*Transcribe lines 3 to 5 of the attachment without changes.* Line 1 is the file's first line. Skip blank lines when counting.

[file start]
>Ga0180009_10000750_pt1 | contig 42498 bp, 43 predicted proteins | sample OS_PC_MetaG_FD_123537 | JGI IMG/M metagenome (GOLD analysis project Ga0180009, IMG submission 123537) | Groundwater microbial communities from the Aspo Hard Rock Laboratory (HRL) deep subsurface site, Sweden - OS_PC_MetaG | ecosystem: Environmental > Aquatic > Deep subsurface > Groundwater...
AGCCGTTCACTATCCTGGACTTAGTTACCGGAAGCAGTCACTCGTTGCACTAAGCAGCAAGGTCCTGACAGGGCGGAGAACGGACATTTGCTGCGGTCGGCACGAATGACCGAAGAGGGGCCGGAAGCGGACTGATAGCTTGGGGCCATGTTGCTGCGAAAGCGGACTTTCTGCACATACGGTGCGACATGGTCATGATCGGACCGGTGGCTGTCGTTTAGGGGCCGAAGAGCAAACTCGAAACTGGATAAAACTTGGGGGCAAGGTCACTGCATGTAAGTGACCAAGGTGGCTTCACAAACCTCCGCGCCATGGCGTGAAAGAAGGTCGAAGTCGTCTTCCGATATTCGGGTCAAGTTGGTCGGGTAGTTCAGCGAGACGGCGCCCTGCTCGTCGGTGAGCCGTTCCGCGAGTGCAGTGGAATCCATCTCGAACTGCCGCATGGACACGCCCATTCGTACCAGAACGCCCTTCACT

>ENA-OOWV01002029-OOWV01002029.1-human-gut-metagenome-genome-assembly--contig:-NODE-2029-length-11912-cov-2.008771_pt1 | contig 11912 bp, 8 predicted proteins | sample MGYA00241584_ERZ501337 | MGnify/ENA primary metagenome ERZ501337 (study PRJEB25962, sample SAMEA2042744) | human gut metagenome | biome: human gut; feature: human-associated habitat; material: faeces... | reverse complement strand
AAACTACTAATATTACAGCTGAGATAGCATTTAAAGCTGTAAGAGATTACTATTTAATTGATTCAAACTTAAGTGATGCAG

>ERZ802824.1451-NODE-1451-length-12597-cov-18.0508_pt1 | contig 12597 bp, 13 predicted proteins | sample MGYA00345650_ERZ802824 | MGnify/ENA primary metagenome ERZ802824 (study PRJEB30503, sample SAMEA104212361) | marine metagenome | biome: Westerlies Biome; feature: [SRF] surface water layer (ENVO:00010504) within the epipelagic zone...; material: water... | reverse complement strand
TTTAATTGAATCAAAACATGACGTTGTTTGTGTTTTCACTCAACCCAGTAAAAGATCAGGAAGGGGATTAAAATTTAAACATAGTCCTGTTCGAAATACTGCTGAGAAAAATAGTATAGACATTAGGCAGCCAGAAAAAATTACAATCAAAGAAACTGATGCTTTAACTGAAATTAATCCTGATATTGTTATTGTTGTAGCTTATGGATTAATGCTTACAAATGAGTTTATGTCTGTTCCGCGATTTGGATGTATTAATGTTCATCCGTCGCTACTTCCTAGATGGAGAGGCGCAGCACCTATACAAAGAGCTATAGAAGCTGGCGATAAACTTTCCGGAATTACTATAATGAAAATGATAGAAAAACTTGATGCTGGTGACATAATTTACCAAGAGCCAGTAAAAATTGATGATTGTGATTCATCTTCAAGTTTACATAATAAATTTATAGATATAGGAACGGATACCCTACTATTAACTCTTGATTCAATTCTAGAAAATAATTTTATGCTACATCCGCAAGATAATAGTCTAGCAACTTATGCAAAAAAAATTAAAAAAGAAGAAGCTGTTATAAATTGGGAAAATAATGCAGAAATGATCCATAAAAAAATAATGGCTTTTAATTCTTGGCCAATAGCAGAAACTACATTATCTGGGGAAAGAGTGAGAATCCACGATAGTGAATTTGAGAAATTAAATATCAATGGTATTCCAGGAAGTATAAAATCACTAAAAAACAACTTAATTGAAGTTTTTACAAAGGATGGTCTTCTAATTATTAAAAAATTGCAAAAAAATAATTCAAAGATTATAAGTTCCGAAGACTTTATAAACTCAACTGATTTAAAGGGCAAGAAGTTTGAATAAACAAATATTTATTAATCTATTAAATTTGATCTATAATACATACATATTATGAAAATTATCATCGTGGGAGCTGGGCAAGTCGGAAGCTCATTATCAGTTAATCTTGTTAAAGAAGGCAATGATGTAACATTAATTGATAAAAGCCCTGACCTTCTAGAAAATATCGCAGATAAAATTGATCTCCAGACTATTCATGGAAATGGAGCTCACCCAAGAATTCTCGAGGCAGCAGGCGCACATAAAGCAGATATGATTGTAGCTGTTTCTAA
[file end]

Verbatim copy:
>ENA-OOWV01002029-OOWV01002029.1-human-gut-metagenome-genome-assembly--contig:-NODE-2029-length-11912-cov-2.008771_pt1 | contig 11912 bp, 8 predicted proteins | sample MGYA00241584_ERZ501337 | MGnify/ENA primary metagenome ERZ501337 (study PRJEB25962, sample SAMEA2042744) | human gut metagenome | biome: human gut; feature: human-associated habitat; material: faeces... | reverse complement strand
AAACTACTAATATTACAGCTGAGATAGCATTTAAAGCTGTAAGAGATTACTATTTAATTGATTCAAACTTAAGTGATGCAG

>ERZ802824.1451-NODE-1451-length-12597-cov-18.0508_pt1 | contig 12597 bp, 13 predicted proteins | sample MGYA00345650_ERZ802824 | MGnify/ENA primary metagenome ERZ802824 (study PRJEB30503, sample SAMEA104212361) | marine metagenome | biome: Westerlies Biome; feature: [SRF] surface water layer (ENVO:00010504) within the epipelagic zone...; material: water... | reverse complement strand